Professor of Ecology & Evolutionary Biology, Forestry & Environmental Studies, Yale Center for Biodiversity and Global Change
Max Planck-Yale Center for Biodiversity Movement and Global Change
Presented and managed by Kevin Winner
Postdoc and Modeling Project Lead, Yale Center for Biodiversity and Global Change |

Modeling the geographical and environmental distribution of all species on the planet at 1km^2

Much of modern ecology and conservation relies on accurate and reliable predictions of the current spatial distribution of species, the environmental “niche” of those species, and how both of these things might change under potential climate change scenarios. On my team, and alongside our partners, we are currently well underway with the effort to produce these models (Species Distribution Models, SDMs) across all terrestrial plant and animal species in North America at 1km^2. Modeling species distributions at such a (relatively) fine resolution means the impact of ecological processes such as dispersal limitations, biotic interactions, and more begin to play a more significant role than in coarser resolution models, meaning we need to develop more sophisticated statistical models capable of capturing these processes. At the same time, the broad scope of our study has introduced a wide array of computational challenges to making this entire effort tractable. Our team also uses these SDM products to quantify species’ vulnerability to climate change and habitat loss and to derive optimal conservation strategies jointly across all species and ecosystems. These analyses as well as our primary SDMs are also made available to our governmental partners and the public via the Yale Map of Life at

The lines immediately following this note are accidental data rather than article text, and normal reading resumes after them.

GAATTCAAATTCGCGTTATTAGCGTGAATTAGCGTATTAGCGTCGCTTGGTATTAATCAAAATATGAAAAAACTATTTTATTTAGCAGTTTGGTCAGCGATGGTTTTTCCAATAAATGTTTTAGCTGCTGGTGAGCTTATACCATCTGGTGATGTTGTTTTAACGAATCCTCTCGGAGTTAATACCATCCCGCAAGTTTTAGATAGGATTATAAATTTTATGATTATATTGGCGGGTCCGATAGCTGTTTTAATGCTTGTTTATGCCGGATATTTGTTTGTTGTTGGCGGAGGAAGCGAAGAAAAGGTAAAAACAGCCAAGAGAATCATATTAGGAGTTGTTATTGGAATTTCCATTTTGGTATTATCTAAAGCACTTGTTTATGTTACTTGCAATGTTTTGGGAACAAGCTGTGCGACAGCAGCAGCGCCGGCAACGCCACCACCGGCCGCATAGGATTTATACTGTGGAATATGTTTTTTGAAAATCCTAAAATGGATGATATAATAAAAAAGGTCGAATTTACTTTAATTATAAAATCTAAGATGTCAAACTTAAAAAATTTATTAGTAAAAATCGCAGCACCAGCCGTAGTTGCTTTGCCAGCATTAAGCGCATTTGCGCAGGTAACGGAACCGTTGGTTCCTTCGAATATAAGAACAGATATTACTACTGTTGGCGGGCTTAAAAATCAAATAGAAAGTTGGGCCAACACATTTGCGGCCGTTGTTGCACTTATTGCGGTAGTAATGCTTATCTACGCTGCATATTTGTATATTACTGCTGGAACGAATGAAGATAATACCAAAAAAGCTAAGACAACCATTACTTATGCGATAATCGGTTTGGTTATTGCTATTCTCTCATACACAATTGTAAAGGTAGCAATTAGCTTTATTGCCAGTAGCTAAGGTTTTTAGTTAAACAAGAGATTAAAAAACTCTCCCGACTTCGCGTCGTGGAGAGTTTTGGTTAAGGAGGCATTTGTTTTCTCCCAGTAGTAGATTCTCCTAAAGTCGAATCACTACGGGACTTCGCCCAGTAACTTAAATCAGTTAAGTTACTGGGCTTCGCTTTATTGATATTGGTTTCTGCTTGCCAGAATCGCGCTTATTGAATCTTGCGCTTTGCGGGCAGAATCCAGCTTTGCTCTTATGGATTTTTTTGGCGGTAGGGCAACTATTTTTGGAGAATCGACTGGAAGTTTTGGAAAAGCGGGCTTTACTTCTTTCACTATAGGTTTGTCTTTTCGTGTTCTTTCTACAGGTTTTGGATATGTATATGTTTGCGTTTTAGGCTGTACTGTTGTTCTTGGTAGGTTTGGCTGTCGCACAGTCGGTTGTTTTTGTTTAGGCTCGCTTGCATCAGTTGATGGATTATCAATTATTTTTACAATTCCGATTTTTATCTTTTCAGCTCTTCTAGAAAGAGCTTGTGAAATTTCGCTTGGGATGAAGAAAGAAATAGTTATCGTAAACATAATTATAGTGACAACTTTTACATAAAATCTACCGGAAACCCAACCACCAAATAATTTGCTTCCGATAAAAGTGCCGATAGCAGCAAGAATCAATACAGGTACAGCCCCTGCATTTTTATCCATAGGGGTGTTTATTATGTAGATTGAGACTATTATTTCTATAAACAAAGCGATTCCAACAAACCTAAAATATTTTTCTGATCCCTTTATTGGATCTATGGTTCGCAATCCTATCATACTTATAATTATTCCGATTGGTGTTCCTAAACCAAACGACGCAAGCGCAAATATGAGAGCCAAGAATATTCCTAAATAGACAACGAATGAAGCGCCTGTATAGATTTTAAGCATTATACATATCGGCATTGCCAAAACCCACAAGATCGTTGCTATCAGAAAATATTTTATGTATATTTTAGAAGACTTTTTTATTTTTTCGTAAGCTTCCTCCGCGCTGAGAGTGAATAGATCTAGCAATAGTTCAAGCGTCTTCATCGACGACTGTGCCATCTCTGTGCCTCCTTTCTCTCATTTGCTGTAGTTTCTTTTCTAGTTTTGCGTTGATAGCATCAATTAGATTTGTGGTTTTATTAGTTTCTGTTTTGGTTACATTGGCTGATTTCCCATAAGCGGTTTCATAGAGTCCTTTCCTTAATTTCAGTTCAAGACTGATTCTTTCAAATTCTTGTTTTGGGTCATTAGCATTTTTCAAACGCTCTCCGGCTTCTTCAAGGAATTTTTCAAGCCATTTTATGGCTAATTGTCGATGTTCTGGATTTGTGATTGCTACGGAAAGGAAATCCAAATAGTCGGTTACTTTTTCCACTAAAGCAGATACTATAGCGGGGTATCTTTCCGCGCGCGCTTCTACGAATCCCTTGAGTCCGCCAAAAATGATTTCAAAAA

Emma Xiaolu Zang, Ph.D. 
Assistant Professor of Sociology, Biostatistics (Secondary), and Global Affairs (Secondary)

Innovative Approaches to Modeling Migration During the Pandemic 

In this project, we will develop innovative approaches to modeling US domestic migration during the pandemic, using multiple data sources. These data sources include VIIRS night light data, cell phone data, Zillow housing price data, longitudinal survey data, USPS change of addresses data, and potentially a couple of others. Ideal candidates should have the expertise and strong interests in spatial analyses, data visualization, and panel analyses using R, Stata, ArcGIS, or Python. I will also introduce many other data our team has for other projects, which can be explored if the candidate has an interesting idea.